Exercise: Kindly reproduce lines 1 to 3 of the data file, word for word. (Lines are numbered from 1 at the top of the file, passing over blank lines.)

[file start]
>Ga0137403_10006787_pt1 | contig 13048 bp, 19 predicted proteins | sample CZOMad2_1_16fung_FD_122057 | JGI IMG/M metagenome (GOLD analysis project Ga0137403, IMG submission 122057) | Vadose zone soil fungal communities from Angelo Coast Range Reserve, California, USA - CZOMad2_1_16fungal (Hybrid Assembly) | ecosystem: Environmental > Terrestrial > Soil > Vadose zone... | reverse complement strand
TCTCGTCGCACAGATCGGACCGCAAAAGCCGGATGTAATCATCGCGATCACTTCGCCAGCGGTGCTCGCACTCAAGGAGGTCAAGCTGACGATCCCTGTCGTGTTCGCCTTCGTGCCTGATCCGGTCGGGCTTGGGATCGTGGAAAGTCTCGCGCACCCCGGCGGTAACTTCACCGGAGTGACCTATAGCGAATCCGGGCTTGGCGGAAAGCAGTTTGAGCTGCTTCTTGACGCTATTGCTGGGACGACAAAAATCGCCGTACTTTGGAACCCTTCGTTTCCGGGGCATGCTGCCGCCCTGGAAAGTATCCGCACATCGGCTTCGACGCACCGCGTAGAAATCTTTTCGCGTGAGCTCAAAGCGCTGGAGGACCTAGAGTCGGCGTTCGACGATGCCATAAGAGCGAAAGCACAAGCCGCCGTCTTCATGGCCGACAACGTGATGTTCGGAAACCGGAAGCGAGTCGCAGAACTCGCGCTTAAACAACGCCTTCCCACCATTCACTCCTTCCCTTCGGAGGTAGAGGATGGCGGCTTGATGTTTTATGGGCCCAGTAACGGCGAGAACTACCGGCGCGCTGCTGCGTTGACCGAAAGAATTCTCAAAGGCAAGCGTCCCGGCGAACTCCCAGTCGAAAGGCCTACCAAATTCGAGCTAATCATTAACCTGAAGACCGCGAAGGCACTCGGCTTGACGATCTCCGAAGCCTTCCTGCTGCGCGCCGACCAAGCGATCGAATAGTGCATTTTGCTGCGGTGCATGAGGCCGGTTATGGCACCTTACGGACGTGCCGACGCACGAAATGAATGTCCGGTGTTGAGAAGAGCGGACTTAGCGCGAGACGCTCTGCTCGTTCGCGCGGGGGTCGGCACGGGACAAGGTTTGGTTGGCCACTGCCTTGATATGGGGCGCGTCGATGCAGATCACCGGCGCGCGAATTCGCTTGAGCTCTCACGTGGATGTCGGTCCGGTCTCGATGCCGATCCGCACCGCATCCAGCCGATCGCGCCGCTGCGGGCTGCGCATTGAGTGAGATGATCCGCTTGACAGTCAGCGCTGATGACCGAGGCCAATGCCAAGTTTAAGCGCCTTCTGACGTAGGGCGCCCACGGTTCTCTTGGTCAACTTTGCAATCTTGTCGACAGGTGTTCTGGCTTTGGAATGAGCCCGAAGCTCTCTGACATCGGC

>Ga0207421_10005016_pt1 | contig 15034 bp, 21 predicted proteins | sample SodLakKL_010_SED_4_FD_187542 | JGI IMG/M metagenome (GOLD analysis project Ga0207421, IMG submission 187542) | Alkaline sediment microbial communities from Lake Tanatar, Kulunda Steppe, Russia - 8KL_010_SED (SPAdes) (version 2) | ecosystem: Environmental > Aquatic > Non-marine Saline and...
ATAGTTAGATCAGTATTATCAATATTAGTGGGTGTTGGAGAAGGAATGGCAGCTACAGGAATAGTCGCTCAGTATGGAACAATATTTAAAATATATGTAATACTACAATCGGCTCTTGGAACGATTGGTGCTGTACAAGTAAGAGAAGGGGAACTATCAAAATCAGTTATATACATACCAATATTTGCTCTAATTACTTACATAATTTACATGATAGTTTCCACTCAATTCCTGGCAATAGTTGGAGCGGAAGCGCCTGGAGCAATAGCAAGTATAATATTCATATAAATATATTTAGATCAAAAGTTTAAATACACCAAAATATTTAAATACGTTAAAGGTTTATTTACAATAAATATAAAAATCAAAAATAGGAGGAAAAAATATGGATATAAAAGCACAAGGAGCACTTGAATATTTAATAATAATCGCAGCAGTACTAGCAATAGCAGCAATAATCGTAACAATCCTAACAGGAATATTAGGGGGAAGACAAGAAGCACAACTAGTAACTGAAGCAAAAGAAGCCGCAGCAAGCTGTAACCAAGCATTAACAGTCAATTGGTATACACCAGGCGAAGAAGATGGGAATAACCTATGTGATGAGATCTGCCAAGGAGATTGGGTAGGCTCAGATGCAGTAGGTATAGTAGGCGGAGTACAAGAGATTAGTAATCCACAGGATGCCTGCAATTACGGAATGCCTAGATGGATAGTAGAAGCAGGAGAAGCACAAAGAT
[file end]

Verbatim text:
>Ga0137403_10006787_pt1 | contig 13048 bp, 19 predicted proteins | sample CZOMad2_1_16fung_FD_122057 | JGI IMG/M metagenome (GOLD analysis project Ga0137403, IMG submission 122057) | Vadose zone soil fungal communities from Angelo Coast Range Reserve, California, USA - CZOMad2_1_16fungal (Hybrid Assembly) | ecosystem: Environmental > Terrestrial > Soil > Vadose zone... | reverse complement strand
TCTCGTCGCACAGATCGGACCGCAAAAGCCGGATGTAATCATCGCGATCACTTCGCCAGCGGTGCTCGCACTCAAGGAGGTCAAGCTGACGATCCCTGTCGTGTTCGCCTTCGTGCCTGATCCGGTCGGGCTTGGGATCGTGGAAAGTCTCGCGCACCCCGGCGGTAACTTCACCGGAGTGACCTATAGCGAATCCGGGCTTGGCGGAAAGCAGTTTGAGCTGCTTCTTGACGCTATTGCTGGGACGACAAAAATCGCCGTACTTTGGAACCCTTCGTTTCCGGGGCATGCTGCCGCCCTGGAAAGTATCCGCACATCGGCTTCGACGCACCGCGTAGAAATCTTTTCGCGTGAGCTCAAAGCGCTGGAGGACCTAGAGTCGGCGTTCGACGATGCCATAAGAGCGAAAGCACAAGCCGCCGTCTTCATGGCCGACAACGTGATGTTCGGAAACCGGAAGCGAGTCGCAGAACTCGCGCTTAAACAACGCCTTCCCACCATTCACTCCTTCCCTTCGGAGGTAGAGGATGGCGGCTTGATGTTTTATGGGCCCAGTAACGGCGAGAACTACCGGCGCGCTGCTGCGTTGACCGAAAGAATTCTCAAAGGCAAGCGTCCCGGCGAACTCCCAGTCGAAAGGCCTACCAAATTCGAGCTAATCATTAACCTGAAGACCGCGAAGGCACTCGGCTTGACGATCTCCGAAGCCTTCCTGCTGCGCGCCGACCAAGCGATCGAATAGTGCATTTTGCTGCGGTGCATGAGGCCGGTTATGGCACCTTACGGACGTGCCGACGCACGAAATGAATGTCCGGTGTTGAGAAGAGCGGACTTAGCGCGAGACGCTCTGCTCGTTCGCGCGGGGGTCGGCACGGGACAAGGTTTGGTTGGCCACTGCCTTGATATGGGGCGCGTCGATGCAGATCACCGGCGCGCGAATTCGCTTGAGCTCTCACGTGGATGTCGGTCCGGTCTCGATGCCGATCCGCACCGCATCCAGCCGATCGCGCCGCTGCGGGCTGCGCATTGAGTGAGATGATCCGCTTGACAGTCAGCGCTGATGACCGAGGCCAATGCCAAGTTTAAGCGCCTTCTGACGTAGGGCGCCCACGGTTCTCTTGGTCAACTTTGCAATCTTGTCGACAGGTGTTCTGGCTTTGGAATGAGCCCGAAGCTCTCTGACATCGGC

>Ga0207421_10005016_pt1 | contig 15034 bp, 21 predicted proteins | sample SodLakKL_010_SED_4_FD_187542 | JGI IMG/M metagenome (GOLD analysis project Ga0207421, IMG submission 187542) | Alkaline sediment microbial communities from Lake Tanatar, Kulunda Steppe, Russia - 8KL_010_SED (SPAdes) (version 2) | ecosystem: Environmental > Aquatic > Non-marine Saline and...